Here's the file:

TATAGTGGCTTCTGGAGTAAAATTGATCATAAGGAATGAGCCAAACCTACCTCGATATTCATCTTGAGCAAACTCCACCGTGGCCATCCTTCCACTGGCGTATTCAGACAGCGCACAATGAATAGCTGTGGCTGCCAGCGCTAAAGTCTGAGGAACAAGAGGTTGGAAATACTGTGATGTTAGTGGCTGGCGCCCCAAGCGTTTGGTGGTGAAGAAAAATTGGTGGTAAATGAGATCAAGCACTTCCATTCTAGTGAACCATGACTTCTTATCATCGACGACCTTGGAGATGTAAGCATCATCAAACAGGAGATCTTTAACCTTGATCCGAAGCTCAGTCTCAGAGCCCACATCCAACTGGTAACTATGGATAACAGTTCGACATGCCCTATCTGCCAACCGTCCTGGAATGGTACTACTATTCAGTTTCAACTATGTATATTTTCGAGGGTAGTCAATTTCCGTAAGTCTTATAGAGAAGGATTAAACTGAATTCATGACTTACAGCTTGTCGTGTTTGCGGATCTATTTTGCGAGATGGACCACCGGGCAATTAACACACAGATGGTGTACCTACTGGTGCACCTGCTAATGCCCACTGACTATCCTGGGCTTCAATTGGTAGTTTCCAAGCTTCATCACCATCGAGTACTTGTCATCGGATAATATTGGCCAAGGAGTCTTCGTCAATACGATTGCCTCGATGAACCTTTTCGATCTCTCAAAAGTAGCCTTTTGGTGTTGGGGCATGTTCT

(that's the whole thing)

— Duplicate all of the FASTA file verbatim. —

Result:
TATAGTGGCTTCTGGAGTAAAATTGATCATAAGGAATGAGCCAAACCTACCTCGATATTCATCTTGAGCAAACTCCACCGTGGCCATCCTTCCACTGGCGTATTCAGACAGCGCACAATGAATAGCTGTGGCTGCCAGCGCTAAAGTCTGAGGAACAAGAGGTTGGAAATACTGTGATGTTAGTGGCTGGCGCCCCAAGCGTTTGGTGGTGAAGAAAAATTGGTGGTAAATGAGATCAAGCACTTCCATTCTAGTGAACCATGACTTCTTATCATCGACGACCTTGGAGATGTAAGCATCATCAAACAGGAGATCTTTAACCTTGATCCGAAGCTCAGTCTCAGAGCCCACATCCAACTGGTAACTATGGATAACAGTTCGACATGCCCTATCTGCCAACCGTCCTGGAATGGTACTACTATTCAGTTTCAACTATGTATATTTTCGAGGGTAGTCAATTTCCGTAAGTCTTATAGAGAAGGATTAAACTGAATTCATGACTTACAGCTTGTCGTGTTTGCGGATCTATTTTGCGAGATGGACCACCGGGCAATTAACACACAGATGGTGTACCTACTGGTGCACCTGCTAATGCCCACTGACTATCCTGGGCTTCAATTGGTAGTTTCCAAGCTTCATCACCATCGAGTACTTGTCATCGGATAATATTGGCCAAGGAGTCTTCGTCAATACGATTGCCTCGATGAACCTTTTCGATCTCTCAAAAGTAGCCTTTTGGTGTTGGGGCATGTTCT